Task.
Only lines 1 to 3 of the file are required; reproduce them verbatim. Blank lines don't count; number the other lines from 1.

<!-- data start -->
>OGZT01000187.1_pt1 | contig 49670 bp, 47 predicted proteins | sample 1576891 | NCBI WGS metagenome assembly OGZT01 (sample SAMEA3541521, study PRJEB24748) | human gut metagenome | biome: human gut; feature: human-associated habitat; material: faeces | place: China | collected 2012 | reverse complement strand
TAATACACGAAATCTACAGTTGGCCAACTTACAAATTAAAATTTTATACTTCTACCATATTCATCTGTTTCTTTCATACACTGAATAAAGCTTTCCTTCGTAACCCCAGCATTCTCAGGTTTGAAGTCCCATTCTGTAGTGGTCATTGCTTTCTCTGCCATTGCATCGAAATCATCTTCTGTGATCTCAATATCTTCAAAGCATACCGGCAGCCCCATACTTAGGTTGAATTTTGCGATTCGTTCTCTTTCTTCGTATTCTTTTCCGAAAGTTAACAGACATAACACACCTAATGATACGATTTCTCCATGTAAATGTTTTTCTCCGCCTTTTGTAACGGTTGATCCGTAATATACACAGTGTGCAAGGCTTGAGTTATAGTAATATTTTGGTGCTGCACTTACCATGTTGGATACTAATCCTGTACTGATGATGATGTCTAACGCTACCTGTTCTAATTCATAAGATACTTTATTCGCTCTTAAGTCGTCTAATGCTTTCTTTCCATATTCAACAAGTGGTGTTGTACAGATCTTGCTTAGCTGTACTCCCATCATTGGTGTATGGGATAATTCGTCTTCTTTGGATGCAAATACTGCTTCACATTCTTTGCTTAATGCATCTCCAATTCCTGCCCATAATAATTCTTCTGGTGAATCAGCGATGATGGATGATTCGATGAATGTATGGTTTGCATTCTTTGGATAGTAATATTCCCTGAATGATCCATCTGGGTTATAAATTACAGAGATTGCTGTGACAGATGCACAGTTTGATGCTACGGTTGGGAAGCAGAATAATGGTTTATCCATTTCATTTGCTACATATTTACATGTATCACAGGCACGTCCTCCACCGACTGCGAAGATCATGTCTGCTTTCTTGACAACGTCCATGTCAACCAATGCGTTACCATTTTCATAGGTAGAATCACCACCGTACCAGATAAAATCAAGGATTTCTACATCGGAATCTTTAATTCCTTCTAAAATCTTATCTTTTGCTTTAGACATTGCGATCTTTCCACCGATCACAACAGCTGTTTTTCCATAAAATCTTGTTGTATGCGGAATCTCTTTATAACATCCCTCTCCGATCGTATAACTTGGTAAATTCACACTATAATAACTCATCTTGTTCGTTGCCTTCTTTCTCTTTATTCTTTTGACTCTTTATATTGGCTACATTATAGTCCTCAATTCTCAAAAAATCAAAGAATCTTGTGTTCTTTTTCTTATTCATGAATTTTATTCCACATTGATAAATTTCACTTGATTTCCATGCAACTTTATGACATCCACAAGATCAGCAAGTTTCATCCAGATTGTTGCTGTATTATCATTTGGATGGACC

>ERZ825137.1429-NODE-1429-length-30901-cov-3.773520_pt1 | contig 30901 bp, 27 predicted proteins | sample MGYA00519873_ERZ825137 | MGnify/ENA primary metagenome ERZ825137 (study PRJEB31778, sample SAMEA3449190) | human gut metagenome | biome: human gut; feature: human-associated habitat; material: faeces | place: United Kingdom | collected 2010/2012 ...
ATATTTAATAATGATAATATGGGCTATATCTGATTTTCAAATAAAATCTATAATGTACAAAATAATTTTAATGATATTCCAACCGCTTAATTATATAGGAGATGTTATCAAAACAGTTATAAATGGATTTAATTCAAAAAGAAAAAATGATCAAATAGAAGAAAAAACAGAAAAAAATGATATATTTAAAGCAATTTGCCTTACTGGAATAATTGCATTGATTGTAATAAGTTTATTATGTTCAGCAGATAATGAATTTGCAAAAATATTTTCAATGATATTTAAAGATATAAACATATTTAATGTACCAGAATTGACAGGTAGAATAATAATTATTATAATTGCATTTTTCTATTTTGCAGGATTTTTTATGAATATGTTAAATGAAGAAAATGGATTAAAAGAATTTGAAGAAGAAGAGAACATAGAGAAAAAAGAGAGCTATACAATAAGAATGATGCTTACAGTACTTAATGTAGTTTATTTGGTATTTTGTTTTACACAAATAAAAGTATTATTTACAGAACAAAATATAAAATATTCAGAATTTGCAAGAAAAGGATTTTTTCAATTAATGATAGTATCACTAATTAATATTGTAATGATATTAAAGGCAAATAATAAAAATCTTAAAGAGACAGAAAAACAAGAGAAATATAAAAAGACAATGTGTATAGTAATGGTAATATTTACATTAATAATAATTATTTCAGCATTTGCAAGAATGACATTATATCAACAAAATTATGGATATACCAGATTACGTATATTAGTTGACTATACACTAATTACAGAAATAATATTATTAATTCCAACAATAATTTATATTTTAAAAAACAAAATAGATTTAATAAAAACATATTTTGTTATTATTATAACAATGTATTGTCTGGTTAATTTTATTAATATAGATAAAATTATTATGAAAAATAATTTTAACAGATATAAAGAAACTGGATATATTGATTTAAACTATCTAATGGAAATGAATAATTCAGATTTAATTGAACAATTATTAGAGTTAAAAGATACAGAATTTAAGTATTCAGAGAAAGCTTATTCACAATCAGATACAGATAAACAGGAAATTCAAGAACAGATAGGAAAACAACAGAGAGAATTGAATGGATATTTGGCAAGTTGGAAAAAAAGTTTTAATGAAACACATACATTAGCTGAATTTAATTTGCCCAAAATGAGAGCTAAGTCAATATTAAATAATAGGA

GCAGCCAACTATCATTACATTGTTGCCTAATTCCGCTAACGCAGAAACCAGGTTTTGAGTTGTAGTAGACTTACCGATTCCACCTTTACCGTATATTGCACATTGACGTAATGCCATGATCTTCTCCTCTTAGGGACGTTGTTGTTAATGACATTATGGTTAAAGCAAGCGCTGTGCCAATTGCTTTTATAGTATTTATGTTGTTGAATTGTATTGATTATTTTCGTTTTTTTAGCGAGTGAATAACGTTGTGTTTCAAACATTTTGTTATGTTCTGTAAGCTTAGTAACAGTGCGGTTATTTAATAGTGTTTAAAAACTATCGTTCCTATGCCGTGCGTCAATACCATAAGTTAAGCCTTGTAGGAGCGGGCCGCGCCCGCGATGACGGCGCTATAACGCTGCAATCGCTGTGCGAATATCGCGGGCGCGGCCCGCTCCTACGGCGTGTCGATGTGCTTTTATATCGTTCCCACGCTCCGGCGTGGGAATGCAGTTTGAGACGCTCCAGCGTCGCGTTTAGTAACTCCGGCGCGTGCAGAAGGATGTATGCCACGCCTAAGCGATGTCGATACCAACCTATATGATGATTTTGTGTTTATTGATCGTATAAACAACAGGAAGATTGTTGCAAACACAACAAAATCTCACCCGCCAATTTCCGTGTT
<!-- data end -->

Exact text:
>OGZT01000187.1_pt1 | contig 49670 bp, 47 predicted proteins | sample 1576891 | NCBI WGS metagenome assembly OGZT01 (sample SAMEA3541521, study PRJEB24748) | human gut metagenome | biome: human gut; feature: human-associated habitat; material: faeces | place: China | collected 2012 | reverse complement strand
TAATACACGAAATCTACAGTTGGCCAACTTACAAATTAAAATTTTATACTTCTACCATATTCATCTGTTTCTTTCATACACTGAATAAAGCTTTCCTTCGTAACCCCAGCATTCTCAGGTTTGAAGTCCCATTCTGTAGTGGTCATTGCTTTCTCTGCCATTGCATCGAAATCATCTTCTGTGATCTCAATATCTTCAAAGCATACCGGCAGCCCCATACTTAGGTTGAATTTTGCGATTCGTTCTCTTTCTTCGTATTCTTTTCCGAAAGTTAACAGACATAACACACCTAATGATACGATTTCTCCATGTAAATGTTTTTCTCCGCCTTTTGTAACGGTTGATCCGTAATATACACAGTGTGCAAGGCTTGAGTTATAGTAATATTTTGGTGCTGCACTTACCATGTTGGATACTAATCCTGTACTGATGATGATGTCTAACGCTACCTGTTCTAATTCATAAGATACTTTATTCGCTCTTAAGTCGTCTAATGCTTTCTTTCCATATTCAACAAGTGGTGTTGTACAGATCTTGCTTAGCTGTACTCCCATCATTGGTGTATGGGATAATTCGTCTTCTTTGGATGCAAATACTGCTTCACATTCTTTGCTTAATGCATCTCCAATTCCTGCCCATAATAATTCTTCTGGTGAATCAGCGATGATGGATGATTCGATGAATGTATGGTTTGCATTCTTTGGATAGTAATATTCCCTGAATGATCCATCTGGGTTATAAATTACAGAGATTGCTGTGACAGATGCACAGTTTGATGCTACGGTTGGGAAGCAGAATAATGGTTTATCCATTTCATTTGCTACATATTTACATGTATCACAGGCACGTCCTCCACCGACTGCGAAGATCATGTCTGCTTTCTTGACAACGTCCATGTCAACCAATGCGTTACCATTTTCATAGGTAGAATCACCACCGTACCAGATAAAATCAAGGATTTCTACATCGGAATCTTTAATTCCTTCTAAAATCTTATCTTTTGCTTTAGACATTGCGATCTTTCCACCGATCACAACAGCTGTTTTTCCATAAAATCTTGTTGTATGCGGAATCTCTTTATAACATCCCTCTCCGATCGTATAACTTGGTAAATTCACACTATAATAACTCATCTTGTTCGTTGCCTTCTTTCTCTTTATTCTTTTGACTCTTTATATTGGCTACATTATAGTCCTCAATTCTCAAAAAATCAAAGAATCTTGTGTTCTTTTTCTTATTCATGAATTTTATTCCACATTGATAAATTTCACTTGATTTCCATGCAACTTTATGACATCCACAAGATCAGCAAGTTTCATCCAGATTGTTGCTGTATTATCATTTGGATGGACC

>ERZ825137.1429-NODE-1429-length-30901-cov-3.773520_pt1 | contig 30901 bp, 27 predicted proteins | sample MGYA00519873_ERZ825137 | MGnify/ENA primary metagenome ERZ825137 (study PRJEB31778, sample SAMEA3449190) | human gut metagenome | biome: human gut; feature: human-associated habitat; material: faeces | place: United Kingdom | collected 2010/2012 ...